Friday, July 22, 2011

Permaculture Skills Workshops

Permaculture is all about learning to work WITH Mother Nature, not against her. This, of course, is the basis of all “green” gardening.

The Heathcote Community website defines permaculture as:

the conscious design of sustainable human habitats. The design process of permaculture offers practical ways to increase the abundance of natural systems and improve the efficiency of human activities. Rooted in the careful observation of the natural patterns characteristic of a particular site, permaculture applies techniques and principles from ecology, cooperative economics, appropriate technology, and sustainable agriculture with the wisdom of indigenous people to heal the earth and our selves. Permaculture is a powerful tool for redesigning our lives as well as our landscapes!

Permaculture is a system of designing ecologically inspired landscapes that integrate food production, water management, renewable energy and shelter which can help people live more sustainably and protect the Chesapeake Bay!

Heathcote Community offers workshops on many topics related to sustainability, cooperative living, and social justice. Several courses on permaculture are available on their summer schedule:

Sunday, July 31, 9 am – 12 pm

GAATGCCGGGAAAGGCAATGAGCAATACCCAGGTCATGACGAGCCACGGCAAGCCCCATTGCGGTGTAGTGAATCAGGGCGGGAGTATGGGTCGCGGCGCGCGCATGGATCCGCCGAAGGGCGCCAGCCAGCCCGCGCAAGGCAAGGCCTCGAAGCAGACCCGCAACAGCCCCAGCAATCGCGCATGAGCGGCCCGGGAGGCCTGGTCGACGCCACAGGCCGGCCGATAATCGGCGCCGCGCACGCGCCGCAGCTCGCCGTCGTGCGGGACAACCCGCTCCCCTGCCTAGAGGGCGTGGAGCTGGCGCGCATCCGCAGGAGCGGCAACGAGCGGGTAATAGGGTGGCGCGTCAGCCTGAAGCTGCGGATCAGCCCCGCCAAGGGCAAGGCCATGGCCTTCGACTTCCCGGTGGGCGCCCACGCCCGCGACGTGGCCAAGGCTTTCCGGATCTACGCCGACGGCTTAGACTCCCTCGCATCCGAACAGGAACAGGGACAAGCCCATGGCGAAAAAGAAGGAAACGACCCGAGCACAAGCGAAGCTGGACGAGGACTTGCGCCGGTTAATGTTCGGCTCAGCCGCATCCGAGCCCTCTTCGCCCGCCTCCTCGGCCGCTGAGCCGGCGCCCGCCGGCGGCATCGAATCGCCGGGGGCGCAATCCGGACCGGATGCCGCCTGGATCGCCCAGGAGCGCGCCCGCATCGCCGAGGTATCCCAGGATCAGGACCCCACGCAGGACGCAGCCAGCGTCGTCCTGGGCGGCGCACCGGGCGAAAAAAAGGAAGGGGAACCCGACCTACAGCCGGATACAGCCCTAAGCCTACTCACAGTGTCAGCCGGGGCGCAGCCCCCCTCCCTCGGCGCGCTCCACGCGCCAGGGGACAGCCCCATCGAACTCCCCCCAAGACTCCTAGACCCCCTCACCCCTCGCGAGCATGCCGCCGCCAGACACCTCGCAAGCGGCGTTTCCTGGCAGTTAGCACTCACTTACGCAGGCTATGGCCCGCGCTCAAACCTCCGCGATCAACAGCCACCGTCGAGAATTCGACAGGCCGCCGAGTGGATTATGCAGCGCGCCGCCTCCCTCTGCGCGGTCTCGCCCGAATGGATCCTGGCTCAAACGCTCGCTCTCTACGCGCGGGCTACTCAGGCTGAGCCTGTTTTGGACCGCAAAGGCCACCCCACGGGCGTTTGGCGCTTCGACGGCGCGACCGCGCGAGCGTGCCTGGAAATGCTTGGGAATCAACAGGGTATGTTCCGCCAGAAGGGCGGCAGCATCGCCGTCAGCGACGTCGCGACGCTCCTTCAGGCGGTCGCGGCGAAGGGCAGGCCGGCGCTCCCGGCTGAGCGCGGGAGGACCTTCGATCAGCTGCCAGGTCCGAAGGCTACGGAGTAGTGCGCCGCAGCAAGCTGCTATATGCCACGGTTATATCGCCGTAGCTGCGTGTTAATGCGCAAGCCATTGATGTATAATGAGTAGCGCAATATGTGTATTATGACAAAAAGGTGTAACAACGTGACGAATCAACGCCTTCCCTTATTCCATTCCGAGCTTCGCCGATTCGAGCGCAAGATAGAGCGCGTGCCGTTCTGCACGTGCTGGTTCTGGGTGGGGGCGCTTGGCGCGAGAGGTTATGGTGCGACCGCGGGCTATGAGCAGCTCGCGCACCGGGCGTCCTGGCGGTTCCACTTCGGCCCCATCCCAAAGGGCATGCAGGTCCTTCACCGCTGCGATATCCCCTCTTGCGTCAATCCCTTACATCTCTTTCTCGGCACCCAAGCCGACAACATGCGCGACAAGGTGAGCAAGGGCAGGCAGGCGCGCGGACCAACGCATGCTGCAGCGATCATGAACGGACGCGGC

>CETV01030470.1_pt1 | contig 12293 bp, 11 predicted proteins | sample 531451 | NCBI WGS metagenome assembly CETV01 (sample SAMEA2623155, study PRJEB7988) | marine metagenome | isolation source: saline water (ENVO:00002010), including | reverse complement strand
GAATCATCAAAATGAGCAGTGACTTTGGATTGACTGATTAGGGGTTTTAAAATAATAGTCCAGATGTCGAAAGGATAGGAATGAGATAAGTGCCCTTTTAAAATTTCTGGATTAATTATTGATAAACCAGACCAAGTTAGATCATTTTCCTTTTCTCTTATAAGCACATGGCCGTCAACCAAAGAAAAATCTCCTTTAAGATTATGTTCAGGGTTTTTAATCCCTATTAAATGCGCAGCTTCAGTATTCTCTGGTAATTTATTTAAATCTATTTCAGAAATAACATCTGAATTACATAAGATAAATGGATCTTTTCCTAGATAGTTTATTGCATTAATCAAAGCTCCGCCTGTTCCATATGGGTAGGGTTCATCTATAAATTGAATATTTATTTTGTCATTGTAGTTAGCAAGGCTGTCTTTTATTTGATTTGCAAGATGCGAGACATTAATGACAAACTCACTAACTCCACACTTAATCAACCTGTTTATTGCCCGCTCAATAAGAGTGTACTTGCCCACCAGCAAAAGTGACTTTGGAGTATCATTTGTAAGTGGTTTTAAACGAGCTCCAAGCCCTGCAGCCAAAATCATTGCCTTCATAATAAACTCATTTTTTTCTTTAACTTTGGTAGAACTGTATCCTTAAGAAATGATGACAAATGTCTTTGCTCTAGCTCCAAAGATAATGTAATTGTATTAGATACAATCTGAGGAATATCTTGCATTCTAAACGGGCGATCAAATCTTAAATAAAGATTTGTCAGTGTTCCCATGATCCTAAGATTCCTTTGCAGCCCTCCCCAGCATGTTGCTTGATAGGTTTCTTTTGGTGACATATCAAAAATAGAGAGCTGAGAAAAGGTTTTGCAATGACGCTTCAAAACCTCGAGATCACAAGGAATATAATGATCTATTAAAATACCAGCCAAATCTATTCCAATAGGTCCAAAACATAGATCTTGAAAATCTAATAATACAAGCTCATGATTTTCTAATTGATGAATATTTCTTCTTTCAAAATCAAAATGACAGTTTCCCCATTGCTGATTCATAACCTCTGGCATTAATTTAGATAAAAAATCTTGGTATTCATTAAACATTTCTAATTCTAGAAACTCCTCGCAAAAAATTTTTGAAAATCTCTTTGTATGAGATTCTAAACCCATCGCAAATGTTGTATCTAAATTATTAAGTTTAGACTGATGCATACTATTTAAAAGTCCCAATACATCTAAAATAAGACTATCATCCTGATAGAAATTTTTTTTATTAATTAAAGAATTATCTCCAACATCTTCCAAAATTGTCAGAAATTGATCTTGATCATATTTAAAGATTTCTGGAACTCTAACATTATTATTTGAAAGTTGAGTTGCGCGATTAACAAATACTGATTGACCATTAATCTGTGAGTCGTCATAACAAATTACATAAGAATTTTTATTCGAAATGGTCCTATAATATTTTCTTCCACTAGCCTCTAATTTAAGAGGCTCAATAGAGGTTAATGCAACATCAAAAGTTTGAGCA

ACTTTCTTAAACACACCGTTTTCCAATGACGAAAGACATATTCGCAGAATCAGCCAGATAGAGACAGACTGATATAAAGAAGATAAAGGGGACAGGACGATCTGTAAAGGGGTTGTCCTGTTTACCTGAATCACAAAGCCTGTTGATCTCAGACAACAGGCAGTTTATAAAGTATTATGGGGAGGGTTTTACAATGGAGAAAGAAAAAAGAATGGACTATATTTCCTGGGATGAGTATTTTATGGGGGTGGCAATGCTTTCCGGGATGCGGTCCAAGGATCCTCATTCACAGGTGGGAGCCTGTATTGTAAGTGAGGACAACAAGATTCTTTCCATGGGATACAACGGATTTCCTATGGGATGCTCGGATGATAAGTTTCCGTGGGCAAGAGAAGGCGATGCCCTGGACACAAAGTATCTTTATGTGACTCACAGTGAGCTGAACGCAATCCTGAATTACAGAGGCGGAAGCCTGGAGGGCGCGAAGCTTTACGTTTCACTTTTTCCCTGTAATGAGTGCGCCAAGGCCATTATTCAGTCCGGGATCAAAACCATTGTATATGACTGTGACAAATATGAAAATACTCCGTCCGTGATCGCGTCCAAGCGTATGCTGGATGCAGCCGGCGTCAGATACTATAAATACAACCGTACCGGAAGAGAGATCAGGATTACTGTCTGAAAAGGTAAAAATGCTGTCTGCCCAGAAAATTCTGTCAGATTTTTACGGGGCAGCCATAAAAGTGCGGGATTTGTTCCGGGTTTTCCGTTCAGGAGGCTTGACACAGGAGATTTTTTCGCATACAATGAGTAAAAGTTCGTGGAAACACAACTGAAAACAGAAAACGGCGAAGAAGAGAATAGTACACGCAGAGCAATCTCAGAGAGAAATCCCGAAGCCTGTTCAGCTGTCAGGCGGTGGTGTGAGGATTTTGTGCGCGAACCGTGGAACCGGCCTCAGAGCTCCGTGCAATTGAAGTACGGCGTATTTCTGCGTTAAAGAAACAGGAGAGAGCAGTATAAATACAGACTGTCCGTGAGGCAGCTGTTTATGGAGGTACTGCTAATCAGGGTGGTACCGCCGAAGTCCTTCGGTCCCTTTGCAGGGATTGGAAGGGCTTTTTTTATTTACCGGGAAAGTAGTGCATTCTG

Soil and Water Management:  A Permaculture Perspective

This workshop will include a summary of the basics of soils–composition, texture, structure, and a few soil science basics–but will focus primarily on the practical aspects of soil management with a view to establishing and maintaining healthy, living soils as the basis for all life in our environment and as the medium for healthy plant growth and healthy human beings. This will connect directly with a discussion of proper water management for efficient, sustainable water use and enjoyment. The format will include brief lecture, a tour and discussion of relevant aspects of the gardens and other parts of the property, and a considerable hands-on component. This is about dirt, so come prepared to get dirty!

 Saturday, Aug 6, 9 am – 12 pm

Sustainable Plant Health Maintenance:  A Permaculture Perspective
This workshop will focus on strategies for enhancing and maintaining healthy crops of all kinds, including a review of relevant aspects of soil and water management, crop rotation, companion planting (including "guilds"), species and variety selection, foliar feeding, botanical and mineral sprays, sanitation, pruning, and more. Healthy plants for a healthy you!

 Saturday, Aug 13, 9 am – 12 pm

The Fall and Winter Garden:  A Permaculture Perspective
We will discuss and demonstrate selection of crops and various modes of crop protection for fall and winter gardening. We will discuss and where possible demonstrate the types of task and projects that can best be carried out during the cold seasons. We will show how preparation for next year's main growing season begins in late summer the previous year, followed directly by a discussion of multi-year crop planning. You should be able to get those delicious, healthy greens all through the year, and watch how your health improves!

Hosted by Heathcote Community and School of Living
21300 Heathcote Rd, Freeland, MD  21053

Tuition:  Sliding scale $20-$50 for each individual class. Or take all 3 classes for $50-$120!!

Registration is required. Register online by the Wednesday before each class by clicking this link: